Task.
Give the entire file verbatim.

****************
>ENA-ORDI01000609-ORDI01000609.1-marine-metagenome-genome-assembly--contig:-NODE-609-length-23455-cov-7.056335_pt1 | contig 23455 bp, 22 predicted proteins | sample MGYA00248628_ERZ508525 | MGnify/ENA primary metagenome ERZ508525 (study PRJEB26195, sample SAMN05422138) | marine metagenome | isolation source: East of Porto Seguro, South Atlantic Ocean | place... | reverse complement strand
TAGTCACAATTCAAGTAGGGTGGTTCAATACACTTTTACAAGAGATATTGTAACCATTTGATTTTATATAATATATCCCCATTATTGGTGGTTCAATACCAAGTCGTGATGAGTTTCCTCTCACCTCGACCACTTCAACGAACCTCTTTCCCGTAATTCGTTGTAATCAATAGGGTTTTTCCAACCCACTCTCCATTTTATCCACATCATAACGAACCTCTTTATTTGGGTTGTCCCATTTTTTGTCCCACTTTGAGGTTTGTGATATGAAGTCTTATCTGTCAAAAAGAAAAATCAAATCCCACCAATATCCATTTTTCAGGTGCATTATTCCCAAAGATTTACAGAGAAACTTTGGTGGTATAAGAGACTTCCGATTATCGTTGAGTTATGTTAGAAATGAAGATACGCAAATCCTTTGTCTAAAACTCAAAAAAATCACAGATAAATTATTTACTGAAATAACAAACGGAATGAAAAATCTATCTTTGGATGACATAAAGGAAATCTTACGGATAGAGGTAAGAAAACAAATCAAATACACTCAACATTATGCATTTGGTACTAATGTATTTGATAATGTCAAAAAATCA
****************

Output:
>ENA-ORDI01000609-ORDI01000609.1-marine-metagenome-genome-assembly--contig:-NODE-609-length-23455-cov-7.056335_pt1 | contig 23455 bp, 22 predicted proteins | sample MGYA00248628_ERZ508525 | MGnify/ENA primary metagenome ERZ508525 (study PRJEB26195, sample SAMN05422138) | marine metagenome | isolation source: East of Porto Seguro, South Atlantic Ocean | place... | reverse complement strand
TAGTCACAATTCAAGTAGGGTGGTTCAATACACTTTTACAAGAGATATTGTAACCATTTGATTTTATATAATATATCCCCATTATTGGTGGTTCAATACCAAGTCGTGATGAGTTTCCTCTCACCTCGACCACTTCAACGAACCTCTTTCCCGTAATTCGTTGTAATCAATAGGGTTTTTCCAACCCACTCTCCATTTTATCCACATCATAACGAACCTCTTTATTTGGGTTGTCCCATTTTTTGTCCCACTTTGAGGTTTGTGATATGAAGTCTTATCTGTCAAAAAGAAAAATCAAATCCCACCAATATCCATTTTTCAGGTGCATTATTCCCAAAGATTTACAGAGAAACTTTGGTGGTATAAGAGACTTCCGATTATCGTTGAGTTATGTTAGAAATGAAGATACGCAAATCCTTTGTCTAAAACTCAAAAAAATCACAGATAAATTATTTACTGAAATAACAAACGGAATGAAAAATCTATCTTTGGATGACATAAAGGAAATCTTACGGATAGAGGTAAGAAAACAAATCAAATACACTCAACATTATGCATTTGGTACTAATGTATTTGATAATGTCAAAAAATCA